The self help guru

Soul healer: Dr. Joseph F. Ruggiero, retired founder of Somerton’s Self Help Movement treatment center, recently released his third novel, Crystal Umbrella. MARIA POUCHNIKOVA / TIMES PHOTO

Dr. Joseph F. Ruggiero writes novels for the same reasons that he hopes people will read them. It also has a lot to do with why he spent more than four decades helping lost souls overcome drug and alcohol addiction.

“I’ve written two dissertations in my career and I’m tired of it,” said the retired founder of Somerton’s Self Help Movement treatment center during a recent interview. “I’ll still write about drugs and alcohol, but in fiction because fiction doesn’t preach, it entertains and you can deliver powerful messages in fiction. I believe fiction can heal the soul and help change values.”

Ruggiero’s newly released third novel, Crystal Umbrella, features plenty of entertainment, assuming most readers consider suspense, violence and mystery entertaining. And it also has some powerful messages, including a timely one about homosexuality and tolerance.

Published by AuthorHouse, the book is available in paperback from the publishing house, Amazon and Barnes & Noble. It’s also available in digital format for Kindle and Nook. Ruggiero will conduct a book signing on Saturday, Sept. 27, from noon to 3 p.m. at Mignoni Jewelry, 200 Mill St., in Bristol.

The novel’s August release followed another landmark achievement in Ruggiero’s second career, the signing of a distribution deal for a feature film based on his first book, A Rose on Ninth Street. Ruggiero wrote the screenplay and produced the film, which was directed and co-produced by Dwight Wilkins. It’s available on demand via Vimeo and will soon be available in DVD format.

Although raised in South Philly, Ruggiero, 72, has deep roots in the Northeast. A psychotherapist, he founded Self Help in 1967 and served as its chief executive until his 2010 retirement. The nonprofit center still operates at Roosevelt Boulevard and Southampton Road, while Ruggiero serves on its board of directors.

Crystal Umbrella is pure fiction, but it’s realistic. Set in modern-day Philadelphia, Ruggiero drew upon his vast clinical experience in molding the characters and story. There’s a serial killer on the loose in the city and he’s targeting gay people.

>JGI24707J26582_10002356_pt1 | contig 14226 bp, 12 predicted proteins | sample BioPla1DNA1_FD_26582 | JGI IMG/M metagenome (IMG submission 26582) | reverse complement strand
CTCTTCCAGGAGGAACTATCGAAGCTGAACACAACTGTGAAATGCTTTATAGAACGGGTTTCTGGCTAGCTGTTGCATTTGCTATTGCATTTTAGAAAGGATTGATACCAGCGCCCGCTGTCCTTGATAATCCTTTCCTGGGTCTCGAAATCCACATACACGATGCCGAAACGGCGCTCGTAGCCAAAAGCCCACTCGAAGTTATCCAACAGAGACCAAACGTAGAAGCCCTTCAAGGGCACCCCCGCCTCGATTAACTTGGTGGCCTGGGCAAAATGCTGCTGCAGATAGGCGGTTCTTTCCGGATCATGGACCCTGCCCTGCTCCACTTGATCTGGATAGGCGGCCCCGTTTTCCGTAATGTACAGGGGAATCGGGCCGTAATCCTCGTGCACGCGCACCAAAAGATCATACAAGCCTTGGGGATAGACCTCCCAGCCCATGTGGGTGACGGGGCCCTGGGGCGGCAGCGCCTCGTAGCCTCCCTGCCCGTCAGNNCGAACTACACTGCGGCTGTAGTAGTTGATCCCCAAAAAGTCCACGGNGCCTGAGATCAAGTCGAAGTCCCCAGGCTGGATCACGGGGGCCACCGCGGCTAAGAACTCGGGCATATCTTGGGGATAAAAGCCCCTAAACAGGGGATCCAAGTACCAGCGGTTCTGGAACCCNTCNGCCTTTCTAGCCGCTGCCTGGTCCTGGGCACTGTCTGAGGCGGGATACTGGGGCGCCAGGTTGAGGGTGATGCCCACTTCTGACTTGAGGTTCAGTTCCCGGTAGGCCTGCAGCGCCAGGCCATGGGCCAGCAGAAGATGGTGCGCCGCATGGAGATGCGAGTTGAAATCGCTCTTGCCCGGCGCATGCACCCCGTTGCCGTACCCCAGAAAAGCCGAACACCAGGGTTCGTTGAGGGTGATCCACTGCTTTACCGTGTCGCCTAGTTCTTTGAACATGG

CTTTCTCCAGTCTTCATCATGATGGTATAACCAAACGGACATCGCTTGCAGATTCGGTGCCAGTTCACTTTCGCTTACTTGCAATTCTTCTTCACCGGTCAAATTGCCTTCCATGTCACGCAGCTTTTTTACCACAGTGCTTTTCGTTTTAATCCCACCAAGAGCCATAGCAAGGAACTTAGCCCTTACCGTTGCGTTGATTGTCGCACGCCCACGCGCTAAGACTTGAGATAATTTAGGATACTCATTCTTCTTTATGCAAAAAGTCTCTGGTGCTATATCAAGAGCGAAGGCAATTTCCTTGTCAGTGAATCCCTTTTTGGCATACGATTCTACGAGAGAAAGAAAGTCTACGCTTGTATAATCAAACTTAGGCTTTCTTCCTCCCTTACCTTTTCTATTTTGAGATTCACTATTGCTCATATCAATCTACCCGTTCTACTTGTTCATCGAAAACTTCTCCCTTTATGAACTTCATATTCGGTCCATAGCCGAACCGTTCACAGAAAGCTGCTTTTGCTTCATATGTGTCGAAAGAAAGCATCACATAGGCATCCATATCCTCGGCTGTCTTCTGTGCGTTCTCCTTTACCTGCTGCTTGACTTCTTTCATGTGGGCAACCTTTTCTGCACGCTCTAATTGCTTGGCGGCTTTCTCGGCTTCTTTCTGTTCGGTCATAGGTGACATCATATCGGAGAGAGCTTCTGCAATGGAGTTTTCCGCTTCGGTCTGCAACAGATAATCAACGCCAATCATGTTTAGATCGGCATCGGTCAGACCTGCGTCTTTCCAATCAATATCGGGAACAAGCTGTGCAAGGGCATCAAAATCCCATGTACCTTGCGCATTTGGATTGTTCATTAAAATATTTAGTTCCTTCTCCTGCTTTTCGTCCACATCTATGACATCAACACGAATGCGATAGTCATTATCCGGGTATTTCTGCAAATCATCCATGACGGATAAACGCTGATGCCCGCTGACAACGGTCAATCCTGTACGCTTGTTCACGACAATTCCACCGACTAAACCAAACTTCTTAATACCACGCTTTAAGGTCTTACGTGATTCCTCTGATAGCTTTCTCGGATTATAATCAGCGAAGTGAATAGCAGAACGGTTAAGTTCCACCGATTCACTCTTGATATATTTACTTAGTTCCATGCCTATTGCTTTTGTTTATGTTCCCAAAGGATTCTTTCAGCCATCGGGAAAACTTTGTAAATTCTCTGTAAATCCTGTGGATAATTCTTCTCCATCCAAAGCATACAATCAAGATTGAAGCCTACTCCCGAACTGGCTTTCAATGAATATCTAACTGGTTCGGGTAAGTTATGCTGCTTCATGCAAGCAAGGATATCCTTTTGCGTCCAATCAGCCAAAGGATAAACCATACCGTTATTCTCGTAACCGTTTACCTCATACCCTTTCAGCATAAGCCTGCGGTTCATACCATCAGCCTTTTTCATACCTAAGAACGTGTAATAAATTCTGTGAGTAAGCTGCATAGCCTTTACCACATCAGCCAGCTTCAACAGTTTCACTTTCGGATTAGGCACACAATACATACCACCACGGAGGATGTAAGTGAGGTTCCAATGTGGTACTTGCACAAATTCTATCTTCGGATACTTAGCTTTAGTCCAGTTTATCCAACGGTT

“Being a psychotherapist for years, I met a lot of people with drug and alcohol problems and people who were struggling with their sexuality and those with anger toward the gay community,” Ruggiero said. “That anger can be a reflection of anger at themselves.”

The identity of the killer is a mystery that has been left up to two cops — one active and one retired — to unravel as they each cope with their own personal trials and demons. The story also follows Barry Witherspoon, a murder witness who is engaged to a woman, but likes the company of men and has to keep up appearances for the sake of his politically connected family.

The reader is left to ponder who may be responsible for the slayings.

“Could the murderer be gay himself? Could he be seeking revenge?” Ruggiero asked rhetorically. “The story takes you around in a lot of circles.”

It’s not meant for the faint of heart.

“The characters are pretty authentic and it’s a chilling novel,” said the author, who now calls Levittown home. “My writing is simple, crisp and I hope at the end of the chapters, you can’t wait to turn the page.”

The story may resonate deeper with local readers in light of the recent controversy involving a Center City altercation between a gay couple and a group of party-goers that resulted in serious injuries to the couple. Authorities have said the couple claims they were targeted because of their sexual orientation, although police have made no arrests in the case.

“The book brings out the dignity of human beings and the right of everyone to have dignity,” Ruggiero said. “Though gays have fought for their rights, the prejudices and bigotry of the 1950s are still alive and well. Whether you agree with the lifestyle or not, that’s not the point. Humans have to be protected and respected.” ••

For more information about the novelist and his works, visit www.josephfruggiero.com.